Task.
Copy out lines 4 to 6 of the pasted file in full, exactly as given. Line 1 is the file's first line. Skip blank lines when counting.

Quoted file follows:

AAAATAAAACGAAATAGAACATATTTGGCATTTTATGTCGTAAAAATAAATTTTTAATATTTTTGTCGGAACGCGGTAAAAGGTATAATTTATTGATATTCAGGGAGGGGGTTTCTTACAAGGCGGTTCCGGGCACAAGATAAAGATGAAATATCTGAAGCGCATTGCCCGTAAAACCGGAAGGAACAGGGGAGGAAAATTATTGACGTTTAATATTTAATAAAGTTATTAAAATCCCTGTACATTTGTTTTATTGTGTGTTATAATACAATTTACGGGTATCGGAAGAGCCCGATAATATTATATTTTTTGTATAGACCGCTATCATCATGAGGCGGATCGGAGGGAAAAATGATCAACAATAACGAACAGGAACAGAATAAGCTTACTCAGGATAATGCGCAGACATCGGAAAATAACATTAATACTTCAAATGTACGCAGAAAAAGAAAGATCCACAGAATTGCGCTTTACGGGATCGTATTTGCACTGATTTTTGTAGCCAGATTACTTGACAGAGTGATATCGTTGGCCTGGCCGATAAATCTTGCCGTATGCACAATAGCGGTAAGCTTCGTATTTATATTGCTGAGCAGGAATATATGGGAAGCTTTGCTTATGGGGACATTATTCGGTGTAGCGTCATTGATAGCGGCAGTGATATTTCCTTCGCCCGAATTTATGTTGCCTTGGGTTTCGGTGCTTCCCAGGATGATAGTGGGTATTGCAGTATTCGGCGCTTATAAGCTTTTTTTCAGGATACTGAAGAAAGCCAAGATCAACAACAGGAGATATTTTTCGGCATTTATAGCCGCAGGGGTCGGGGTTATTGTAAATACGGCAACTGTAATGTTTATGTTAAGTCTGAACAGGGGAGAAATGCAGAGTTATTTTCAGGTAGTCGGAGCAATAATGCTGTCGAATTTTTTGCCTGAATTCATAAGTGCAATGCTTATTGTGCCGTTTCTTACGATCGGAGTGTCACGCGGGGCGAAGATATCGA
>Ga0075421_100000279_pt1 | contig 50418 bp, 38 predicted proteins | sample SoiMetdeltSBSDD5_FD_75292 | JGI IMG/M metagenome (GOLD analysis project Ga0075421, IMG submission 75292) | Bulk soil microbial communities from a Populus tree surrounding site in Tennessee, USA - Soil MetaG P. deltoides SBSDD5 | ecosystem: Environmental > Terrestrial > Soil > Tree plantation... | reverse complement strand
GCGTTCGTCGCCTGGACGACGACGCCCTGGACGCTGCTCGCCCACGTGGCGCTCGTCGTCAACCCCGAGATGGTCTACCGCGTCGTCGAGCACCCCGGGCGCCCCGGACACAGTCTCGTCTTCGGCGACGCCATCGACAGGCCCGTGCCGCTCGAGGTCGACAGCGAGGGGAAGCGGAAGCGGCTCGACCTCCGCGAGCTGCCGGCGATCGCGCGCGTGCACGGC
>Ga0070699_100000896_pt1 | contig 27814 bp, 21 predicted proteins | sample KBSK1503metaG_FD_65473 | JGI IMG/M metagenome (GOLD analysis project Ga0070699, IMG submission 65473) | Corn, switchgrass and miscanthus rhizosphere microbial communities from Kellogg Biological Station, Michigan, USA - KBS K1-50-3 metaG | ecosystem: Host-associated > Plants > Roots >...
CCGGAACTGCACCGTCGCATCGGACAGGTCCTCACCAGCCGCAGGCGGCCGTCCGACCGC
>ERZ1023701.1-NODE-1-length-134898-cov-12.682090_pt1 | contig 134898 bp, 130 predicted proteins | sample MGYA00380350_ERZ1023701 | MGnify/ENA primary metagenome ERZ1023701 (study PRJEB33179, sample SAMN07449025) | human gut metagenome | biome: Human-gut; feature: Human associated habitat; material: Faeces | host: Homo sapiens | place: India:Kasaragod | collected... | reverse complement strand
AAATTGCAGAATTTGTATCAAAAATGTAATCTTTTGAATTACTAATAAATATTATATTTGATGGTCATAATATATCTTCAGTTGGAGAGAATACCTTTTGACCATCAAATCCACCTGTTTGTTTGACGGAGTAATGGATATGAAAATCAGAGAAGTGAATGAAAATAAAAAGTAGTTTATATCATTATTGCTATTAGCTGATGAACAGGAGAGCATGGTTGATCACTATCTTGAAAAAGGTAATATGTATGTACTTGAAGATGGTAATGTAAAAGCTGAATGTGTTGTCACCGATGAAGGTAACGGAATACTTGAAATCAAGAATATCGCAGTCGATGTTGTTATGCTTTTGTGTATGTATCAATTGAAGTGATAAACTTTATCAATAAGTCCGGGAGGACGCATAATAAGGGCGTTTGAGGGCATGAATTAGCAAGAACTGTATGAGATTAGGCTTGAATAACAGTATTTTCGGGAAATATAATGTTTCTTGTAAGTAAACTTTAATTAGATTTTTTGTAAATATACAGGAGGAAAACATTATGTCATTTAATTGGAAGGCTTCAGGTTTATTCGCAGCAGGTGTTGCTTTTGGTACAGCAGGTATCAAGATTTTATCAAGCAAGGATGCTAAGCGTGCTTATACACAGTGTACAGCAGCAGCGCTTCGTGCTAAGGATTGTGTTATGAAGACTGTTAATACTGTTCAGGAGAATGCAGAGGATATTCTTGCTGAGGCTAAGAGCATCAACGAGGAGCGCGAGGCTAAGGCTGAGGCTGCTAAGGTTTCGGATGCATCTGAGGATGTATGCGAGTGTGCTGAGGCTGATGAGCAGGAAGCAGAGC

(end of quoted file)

>Ga0070699_100000896_pt1 | contig 27814 bp, 21 predicted proteins | sample KBSK1503metaG_FD_65473 | JGI IMG/M metagenome (GOLD analysis project Ga0070699, IMG submission 65473) | Corn, switchgrass and miscanthus rhizosphere microbial communities from Kellogg Biological Station, Michigan, USA - KBS K1-50-3 metaG | ecosystem: Host-associated > Plants > Roots >...
CCGGAACTGCACCGTCGCATCGGACAGGTCCTCACCAGCCGCAGGCGGCCGTCCGACCGC
>ERZ1023701.1-NODE-1-length-134898-cov-12.682090_pt1 | contig 134898 bp, 130 predicted proteins | sample MGYA00380350_ERZ1023701 | MGnify/ENA primary metagenome ERZ1023701 (study PRJEB33179, sample SAMN07449025) | human gut metagenome | biome: Human-gut; feature: Human associated habitat; material: Faeces | host: Homo sapiens | place: India:Kasaragod | collected... | reverse complement strand